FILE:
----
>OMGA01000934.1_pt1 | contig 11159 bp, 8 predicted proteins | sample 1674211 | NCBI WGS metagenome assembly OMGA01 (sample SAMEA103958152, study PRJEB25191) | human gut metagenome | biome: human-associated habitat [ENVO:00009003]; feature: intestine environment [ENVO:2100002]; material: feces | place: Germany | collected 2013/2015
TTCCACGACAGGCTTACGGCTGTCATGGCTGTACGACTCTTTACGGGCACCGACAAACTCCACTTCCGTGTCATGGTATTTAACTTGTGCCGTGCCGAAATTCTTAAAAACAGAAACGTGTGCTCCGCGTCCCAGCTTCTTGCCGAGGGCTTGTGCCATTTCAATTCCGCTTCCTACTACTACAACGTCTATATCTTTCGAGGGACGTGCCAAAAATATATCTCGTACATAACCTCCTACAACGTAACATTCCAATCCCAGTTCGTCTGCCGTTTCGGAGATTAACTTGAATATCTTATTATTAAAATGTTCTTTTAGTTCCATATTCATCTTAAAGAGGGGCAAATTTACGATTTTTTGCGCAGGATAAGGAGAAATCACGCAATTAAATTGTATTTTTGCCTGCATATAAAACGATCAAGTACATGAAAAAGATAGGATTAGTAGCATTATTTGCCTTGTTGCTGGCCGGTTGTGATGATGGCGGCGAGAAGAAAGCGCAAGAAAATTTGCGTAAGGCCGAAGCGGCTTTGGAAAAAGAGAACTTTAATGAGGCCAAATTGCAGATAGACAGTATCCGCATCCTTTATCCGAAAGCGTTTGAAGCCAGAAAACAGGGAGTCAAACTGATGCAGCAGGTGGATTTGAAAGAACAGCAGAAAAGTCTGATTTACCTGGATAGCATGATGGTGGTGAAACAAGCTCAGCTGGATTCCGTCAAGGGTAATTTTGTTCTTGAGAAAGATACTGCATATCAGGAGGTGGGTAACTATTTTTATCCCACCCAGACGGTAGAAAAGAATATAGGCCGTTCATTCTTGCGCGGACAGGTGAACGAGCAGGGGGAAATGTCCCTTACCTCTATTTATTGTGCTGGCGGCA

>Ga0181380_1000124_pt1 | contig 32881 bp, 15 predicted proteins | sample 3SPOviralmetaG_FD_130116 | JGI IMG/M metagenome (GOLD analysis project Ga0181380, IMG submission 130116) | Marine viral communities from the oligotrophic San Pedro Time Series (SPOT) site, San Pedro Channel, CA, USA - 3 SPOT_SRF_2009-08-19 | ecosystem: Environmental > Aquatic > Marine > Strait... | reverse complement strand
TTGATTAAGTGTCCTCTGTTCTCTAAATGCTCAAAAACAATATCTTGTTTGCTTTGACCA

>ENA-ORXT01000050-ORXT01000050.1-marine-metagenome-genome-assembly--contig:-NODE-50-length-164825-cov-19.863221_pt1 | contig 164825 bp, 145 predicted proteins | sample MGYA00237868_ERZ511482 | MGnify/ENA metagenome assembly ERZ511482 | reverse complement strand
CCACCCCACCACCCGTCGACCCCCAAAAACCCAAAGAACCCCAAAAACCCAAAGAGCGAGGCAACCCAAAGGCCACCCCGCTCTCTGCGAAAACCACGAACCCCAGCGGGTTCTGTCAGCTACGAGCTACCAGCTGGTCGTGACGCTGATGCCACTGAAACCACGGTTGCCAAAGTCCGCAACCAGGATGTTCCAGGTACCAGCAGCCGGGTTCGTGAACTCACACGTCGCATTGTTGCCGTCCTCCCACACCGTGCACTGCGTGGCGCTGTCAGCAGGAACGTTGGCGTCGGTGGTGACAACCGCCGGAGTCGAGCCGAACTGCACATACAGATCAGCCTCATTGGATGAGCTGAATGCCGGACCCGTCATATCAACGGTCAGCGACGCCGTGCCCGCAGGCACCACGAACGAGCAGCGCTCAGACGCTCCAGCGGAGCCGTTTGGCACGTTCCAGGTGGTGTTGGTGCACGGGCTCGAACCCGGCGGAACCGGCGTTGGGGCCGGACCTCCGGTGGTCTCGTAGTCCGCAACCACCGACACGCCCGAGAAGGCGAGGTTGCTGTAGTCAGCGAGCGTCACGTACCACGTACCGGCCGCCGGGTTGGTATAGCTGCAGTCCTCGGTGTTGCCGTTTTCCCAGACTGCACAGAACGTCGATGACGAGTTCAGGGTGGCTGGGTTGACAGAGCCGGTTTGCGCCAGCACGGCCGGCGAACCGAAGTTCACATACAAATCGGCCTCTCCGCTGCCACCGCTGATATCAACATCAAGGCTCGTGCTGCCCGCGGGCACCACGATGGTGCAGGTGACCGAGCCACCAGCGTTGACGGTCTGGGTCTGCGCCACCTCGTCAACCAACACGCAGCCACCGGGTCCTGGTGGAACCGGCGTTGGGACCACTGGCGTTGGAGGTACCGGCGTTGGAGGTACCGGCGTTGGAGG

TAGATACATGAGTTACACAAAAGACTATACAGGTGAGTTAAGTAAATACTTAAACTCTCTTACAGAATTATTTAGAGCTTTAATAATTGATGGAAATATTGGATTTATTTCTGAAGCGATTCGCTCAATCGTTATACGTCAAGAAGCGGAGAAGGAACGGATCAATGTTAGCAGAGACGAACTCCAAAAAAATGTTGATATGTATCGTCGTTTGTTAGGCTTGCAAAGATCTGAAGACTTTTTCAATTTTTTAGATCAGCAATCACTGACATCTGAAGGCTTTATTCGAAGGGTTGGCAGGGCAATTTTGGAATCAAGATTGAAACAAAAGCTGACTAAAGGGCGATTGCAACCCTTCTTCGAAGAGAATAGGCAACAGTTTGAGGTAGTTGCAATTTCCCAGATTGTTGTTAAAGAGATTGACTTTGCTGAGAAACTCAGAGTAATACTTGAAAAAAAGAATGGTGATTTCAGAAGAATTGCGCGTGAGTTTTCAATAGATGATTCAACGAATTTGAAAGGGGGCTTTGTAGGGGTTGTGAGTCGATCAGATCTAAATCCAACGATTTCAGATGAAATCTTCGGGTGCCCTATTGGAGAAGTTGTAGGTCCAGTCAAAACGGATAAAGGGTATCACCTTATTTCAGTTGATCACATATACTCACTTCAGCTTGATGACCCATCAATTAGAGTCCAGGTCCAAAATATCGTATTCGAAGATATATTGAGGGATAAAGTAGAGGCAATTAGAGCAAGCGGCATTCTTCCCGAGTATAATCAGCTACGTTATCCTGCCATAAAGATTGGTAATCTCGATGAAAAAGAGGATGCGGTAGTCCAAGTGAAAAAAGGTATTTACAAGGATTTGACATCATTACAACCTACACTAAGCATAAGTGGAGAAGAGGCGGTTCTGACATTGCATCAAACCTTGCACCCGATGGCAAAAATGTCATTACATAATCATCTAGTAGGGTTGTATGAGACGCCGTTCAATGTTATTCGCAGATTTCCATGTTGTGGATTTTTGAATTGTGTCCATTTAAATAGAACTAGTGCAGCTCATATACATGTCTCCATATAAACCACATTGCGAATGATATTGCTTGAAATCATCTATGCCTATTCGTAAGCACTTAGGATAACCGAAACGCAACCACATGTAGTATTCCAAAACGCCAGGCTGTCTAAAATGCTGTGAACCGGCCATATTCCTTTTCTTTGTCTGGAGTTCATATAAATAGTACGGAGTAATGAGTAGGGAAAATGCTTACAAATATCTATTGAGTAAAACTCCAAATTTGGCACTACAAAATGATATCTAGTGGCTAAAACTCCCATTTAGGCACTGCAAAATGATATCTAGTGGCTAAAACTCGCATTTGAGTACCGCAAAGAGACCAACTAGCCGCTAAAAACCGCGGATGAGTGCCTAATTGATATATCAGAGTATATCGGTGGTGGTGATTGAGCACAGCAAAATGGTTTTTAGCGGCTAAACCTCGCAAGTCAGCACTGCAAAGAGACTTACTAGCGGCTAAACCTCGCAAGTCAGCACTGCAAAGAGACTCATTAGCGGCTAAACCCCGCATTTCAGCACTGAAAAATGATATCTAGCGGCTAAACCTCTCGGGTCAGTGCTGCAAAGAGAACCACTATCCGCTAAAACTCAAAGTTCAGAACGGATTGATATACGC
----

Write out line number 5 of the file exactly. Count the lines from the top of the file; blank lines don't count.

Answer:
>ENA-ORXT01000050-ORXT01000050.1-marine-metagenome-genome-assembly--contig:-NODE-50-length-164825-cov-19.863221_pt1 | contig 164825 bp, 145 predicted proteins | sample MGYA00237868_ERZ511482 | MGnify/ENA metagenome assembly ERZ511482 | reverse complement strand